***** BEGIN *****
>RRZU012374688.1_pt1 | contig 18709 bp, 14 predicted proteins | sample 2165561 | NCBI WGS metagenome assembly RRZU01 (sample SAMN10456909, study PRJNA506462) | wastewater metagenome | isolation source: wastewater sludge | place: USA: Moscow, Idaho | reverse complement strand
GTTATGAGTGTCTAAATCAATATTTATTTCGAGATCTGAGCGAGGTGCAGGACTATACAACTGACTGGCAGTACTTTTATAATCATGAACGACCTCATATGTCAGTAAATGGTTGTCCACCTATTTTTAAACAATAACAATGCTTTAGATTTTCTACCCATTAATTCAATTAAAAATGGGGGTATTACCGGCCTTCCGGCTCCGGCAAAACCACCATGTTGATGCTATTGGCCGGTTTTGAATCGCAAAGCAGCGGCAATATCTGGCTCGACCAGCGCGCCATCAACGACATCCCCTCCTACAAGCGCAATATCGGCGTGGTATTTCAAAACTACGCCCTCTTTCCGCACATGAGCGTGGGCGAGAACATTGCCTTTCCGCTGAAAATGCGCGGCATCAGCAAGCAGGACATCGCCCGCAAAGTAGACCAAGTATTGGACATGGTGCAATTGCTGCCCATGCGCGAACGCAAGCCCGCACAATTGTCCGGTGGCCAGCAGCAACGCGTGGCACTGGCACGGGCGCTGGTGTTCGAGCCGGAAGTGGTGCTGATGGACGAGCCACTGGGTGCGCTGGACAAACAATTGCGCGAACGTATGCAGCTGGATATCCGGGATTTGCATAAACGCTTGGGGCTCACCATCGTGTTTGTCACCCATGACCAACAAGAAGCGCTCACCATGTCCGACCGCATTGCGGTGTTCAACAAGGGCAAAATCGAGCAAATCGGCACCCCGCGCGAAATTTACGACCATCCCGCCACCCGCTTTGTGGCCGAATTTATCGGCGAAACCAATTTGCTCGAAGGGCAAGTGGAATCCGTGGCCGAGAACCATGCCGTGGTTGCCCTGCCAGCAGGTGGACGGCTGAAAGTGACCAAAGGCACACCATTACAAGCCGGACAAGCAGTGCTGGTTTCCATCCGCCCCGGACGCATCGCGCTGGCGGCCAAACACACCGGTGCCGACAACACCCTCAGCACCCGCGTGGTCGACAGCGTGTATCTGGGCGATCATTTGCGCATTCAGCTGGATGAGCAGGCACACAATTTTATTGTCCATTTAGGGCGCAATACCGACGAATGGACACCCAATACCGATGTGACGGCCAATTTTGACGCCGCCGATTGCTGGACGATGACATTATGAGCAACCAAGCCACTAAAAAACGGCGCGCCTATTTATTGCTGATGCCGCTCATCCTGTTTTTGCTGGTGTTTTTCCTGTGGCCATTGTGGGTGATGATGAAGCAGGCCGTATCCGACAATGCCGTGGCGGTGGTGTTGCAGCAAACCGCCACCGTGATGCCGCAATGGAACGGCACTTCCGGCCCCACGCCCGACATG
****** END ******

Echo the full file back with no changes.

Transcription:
>RRZU012374688.1_pt1 | contig 18709 bp, 14 predicted proteins | sample 2165561 | NCBI WGS metagenome assembly RRZU01 (sample SAMN10456909, study PRJNA506462) | wastewater metagenome | isolation source: wastewater sludge | place: USA: Moscow, Idaho | reverse complement strand
GTTATGAGTGTCTAAATCAATATTTATTTCGAGATCTGAGCGAGGTGCAGGACTATACAACTGACTGGCAGTACTTTTATAATCATGAACGACCTCATATGTCAGTAAATGGTTGTCCACCTATTTTTAAACAATAACAATGCTTTAGATTTTCTACCCATTAATTCAATTAAAAATGGGGGTATTACCGGCCTTCCGGCTCCGGCAAAACCACCATGTTGATGCTATTGGCCGGTTTTGAATCGCAAAGCAGCGGCAATATCTGGCTCGACCAGCGCGCCATCAACGACATCCCCTCCTACAAGCGCAATATCGGCGTGGTATTTCAAAACTACGCCCTCTTTCCGCACATGAGCGTGGGCGAGAACATTGCCTTTCCGCTGAAAATGCGCGGCATCAGCAAGCAGGACATCGCCCGCAAAGTAGACCAAGTATTGGACATGGTGCAATTGCTGCCCATGCGCGAACGCAAGCCCGCACAATTGTCCGGTGGCCAGCAGCAACGCGTGGCACTGGCACGGGCGCTGGTGTTCGAGCCGGAAGTGGTGCTGATGGACGAGCCACTGGGTGCGCTGGACAAACAATTGCGCGAACGTATGCAGCTGGATATCCGGGATTTGCATAAACGCTTGGGGCTCACCATCGTGTTTGTCACCCATGACCAACAAGAAGCGCTCACCATGTCCGACCGCATTGCGGTGTTCAACAAGGGCAAAATCGAGCAAATCGGCACCCCGCGCGAAATTTACGACCATCCCGCCACCCGCTTTGTGGCCGAATTTATCGGCGAAACCAATTTGCTCGAAGGGCAAGTGGAATCCGTGGCCGAGAACCATGCCGTGGTTGCCCTGCCAGCAGGTGGACGGCTGAAAGTGACCAAAGGCACACCATTACAAGCCGGACAAGCAGTGCTGGTTTCCATCCGCCCCGGACGCATCGCGCTGGCGGCCAAACACACCGGTGCCGACAACACCCTCAGCACCCGCGTGGTCGACAGCGTGTATCTGGGCGATCATTTGCGCATTCAGCTGGATGAGCAGGCACACAATTTTATTGTCCATTTAGGGCGCAATACCGACGAATGGACACCCAATACCGATGTGACGGCCAATTTTGACGCCGCCGATTGCTGGACGATGACATTATGAGCAACCAAGCCACTAAAAAACGGCGCGCCTATTTATTGCTGATGCCGCTCATCCTGTTTTTGCTGGTGTTTTTCCTGTGGCCATTGTGGGTGATGATGAAGCAGGCCGTATCCGACAATGCCGTGGCGGTGGTGTTGCAGCAAACCGCCACCGTGATGCCGCAATGGAACGGCACTTCCGGCCCCACGCCCGACATG